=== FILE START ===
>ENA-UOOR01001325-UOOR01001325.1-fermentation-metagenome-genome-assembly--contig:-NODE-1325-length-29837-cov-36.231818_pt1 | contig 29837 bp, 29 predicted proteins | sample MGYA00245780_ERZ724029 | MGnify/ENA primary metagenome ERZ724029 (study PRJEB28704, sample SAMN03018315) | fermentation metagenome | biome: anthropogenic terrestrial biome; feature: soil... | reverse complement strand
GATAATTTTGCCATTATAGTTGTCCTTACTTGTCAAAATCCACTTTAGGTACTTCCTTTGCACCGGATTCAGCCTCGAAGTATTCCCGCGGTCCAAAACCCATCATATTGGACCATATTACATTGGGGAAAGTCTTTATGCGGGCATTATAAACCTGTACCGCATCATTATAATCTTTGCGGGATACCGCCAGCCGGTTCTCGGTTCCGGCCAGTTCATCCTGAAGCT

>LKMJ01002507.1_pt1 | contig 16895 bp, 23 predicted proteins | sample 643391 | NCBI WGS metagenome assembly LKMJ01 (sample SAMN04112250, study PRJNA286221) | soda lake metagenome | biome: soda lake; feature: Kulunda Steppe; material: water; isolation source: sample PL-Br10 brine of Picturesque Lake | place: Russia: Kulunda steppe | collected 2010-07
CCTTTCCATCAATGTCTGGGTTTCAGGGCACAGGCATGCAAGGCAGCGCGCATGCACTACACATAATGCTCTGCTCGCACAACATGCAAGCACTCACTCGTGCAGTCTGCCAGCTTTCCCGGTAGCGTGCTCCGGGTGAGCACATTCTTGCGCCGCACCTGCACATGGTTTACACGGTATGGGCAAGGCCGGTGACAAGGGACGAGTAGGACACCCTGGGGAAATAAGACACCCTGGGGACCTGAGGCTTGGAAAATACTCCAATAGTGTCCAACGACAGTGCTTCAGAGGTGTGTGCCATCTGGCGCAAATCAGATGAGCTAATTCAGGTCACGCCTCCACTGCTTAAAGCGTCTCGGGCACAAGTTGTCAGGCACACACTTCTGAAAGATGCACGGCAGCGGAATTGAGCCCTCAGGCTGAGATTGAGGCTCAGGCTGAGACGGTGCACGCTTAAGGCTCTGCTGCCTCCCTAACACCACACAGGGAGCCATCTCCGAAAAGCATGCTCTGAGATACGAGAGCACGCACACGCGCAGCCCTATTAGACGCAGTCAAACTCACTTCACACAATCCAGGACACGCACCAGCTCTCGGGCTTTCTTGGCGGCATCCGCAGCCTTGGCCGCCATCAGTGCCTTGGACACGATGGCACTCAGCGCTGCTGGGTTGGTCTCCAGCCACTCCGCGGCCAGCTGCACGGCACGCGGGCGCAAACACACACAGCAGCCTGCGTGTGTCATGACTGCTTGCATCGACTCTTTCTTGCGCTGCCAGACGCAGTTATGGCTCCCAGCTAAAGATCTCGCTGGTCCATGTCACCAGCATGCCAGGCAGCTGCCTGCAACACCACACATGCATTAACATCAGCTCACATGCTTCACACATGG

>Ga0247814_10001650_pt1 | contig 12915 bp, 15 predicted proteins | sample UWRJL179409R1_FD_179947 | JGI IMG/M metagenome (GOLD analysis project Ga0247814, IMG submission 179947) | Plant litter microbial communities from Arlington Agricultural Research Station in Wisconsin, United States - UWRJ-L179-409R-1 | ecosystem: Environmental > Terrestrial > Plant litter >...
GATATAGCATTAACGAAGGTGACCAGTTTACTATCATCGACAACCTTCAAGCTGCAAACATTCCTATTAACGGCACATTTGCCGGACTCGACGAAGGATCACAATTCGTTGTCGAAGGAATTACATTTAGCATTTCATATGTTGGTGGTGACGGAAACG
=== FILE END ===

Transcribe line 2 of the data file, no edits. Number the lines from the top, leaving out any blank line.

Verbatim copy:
GATAATTTTGCCATTATAGTTGTCCTTACTTGTCAAAATCCACTTTAGGTACTTCCTTTGCACCGGATTCAGCCTCGAAGTATTCCCGCGGTCCAAAACCCATCATATTGGACCATATTACATTGGGGAAAGTCTTTATGCGGGCATTATAAACCTGTACCGCATCATTATAATCTTTGCGGGATACCGCCAGCCGGTTCTCGGTTCCGGCCAGTTCATCCTGAAGCT